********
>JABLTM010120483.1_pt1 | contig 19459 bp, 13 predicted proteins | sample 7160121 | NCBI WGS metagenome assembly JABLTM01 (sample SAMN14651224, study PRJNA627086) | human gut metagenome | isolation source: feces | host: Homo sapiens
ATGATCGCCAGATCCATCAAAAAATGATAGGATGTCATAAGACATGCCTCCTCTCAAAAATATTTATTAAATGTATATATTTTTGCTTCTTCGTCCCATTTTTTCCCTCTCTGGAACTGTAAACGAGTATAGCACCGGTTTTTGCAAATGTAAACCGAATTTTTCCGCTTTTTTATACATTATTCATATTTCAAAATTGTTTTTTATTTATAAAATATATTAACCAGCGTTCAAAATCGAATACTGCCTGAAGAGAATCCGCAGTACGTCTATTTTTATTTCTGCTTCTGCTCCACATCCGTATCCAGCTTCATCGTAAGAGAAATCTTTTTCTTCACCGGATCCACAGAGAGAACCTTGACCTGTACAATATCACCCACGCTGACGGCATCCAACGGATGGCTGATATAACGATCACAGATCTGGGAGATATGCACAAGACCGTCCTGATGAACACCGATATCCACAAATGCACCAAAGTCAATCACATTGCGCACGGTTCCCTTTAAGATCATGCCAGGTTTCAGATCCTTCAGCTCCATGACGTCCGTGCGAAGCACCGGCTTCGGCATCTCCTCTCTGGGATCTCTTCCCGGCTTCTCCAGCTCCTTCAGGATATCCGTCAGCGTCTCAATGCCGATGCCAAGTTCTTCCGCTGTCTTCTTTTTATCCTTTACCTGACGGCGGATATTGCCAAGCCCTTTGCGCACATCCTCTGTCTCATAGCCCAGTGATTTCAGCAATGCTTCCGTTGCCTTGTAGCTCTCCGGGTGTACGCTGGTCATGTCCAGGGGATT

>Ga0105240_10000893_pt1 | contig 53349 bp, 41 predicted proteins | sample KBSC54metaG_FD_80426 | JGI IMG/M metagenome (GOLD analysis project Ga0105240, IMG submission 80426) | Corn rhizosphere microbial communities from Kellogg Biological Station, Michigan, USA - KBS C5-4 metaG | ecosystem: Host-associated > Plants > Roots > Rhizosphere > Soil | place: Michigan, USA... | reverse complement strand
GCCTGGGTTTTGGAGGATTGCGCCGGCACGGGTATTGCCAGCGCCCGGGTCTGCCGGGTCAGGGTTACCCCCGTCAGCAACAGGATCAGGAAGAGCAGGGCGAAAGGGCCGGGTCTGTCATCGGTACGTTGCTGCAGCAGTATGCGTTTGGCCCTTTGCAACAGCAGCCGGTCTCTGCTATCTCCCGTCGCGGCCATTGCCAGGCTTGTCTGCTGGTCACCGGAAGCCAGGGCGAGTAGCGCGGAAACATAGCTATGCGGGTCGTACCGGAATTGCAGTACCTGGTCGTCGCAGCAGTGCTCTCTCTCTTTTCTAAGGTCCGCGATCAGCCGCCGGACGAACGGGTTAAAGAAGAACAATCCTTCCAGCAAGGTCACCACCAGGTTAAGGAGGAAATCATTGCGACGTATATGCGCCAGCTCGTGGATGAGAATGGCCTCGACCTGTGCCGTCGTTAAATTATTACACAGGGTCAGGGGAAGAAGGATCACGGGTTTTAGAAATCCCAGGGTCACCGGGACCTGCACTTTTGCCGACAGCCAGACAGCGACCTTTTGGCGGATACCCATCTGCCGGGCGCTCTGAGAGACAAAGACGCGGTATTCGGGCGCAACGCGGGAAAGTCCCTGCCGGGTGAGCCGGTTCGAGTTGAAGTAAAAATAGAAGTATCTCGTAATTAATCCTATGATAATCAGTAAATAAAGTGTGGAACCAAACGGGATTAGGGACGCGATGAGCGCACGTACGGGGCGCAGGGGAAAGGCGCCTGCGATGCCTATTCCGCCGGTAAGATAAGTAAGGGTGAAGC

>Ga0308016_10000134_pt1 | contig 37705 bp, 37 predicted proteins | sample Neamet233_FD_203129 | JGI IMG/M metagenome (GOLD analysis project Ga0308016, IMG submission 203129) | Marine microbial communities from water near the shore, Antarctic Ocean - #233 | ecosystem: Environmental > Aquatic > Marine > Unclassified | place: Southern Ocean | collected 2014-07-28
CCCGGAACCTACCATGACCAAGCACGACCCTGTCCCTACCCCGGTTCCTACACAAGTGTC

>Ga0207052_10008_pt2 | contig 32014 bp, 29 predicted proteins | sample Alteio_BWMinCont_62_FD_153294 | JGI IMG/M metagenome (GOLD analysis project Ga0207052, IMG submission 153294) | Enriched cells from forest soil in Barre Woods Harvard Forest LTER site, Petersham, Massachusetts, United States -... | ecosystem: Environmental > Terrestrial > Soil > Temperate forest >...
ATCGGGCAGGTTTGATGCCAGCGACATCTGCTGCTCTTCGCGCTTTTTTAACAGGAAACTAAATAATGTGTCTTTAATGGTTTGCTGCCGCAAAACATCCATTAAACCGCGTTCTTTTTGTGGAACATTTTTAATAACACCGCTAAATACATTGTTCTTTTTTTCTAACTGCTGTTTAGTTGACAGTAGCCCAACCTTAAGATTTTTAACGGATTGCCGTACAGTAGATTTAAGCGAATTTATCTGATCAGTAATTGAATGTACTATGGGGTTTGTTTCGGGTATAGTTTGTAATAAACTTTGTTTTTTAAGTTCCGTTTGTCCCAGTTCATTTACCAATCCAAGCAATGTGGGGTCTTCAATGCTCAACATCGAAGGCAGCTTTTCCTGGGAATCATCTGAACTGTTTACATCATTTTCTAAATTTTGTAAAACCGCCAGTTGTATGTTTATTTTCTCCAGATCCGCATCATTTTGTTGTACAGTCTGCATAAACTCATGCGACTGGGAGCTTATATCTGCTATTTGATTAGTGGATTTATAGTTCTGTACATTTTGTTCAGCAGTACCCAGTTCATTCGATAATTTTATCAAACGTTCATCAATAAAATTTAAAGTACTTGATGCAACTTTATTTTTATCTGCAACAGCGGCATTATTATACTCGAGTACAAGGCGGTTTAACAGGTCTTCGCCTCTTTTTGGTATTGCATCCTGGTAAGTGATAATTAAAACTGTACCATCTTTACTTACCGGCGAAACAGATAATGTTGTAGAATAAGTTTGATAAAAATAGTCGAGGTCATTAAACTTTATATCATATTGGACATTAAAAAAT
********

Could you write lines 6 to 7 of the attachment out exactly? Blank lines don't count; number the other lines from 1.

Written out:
CCCGGAACCTACCATGACCAAGCACGACCCTGTCCCTACCCCGGTTCCTACACAAGTGTC

>Ga0207052_10008_pt2 | contig 32014 bp, 29 predicted proteins | sample Alteio_BWMinCont_62_FD_153294 | JGI IMG/M metagenome (GOLD analysis project Ga0207052, IMG submission 153294) | Enriched cells from forest soil in Barre Woods Harvard Forest LTER site, Petersham, Massachusetts, United States -... | ecosystem: Environmental > Terrestrial > Soil > Temperate forest >...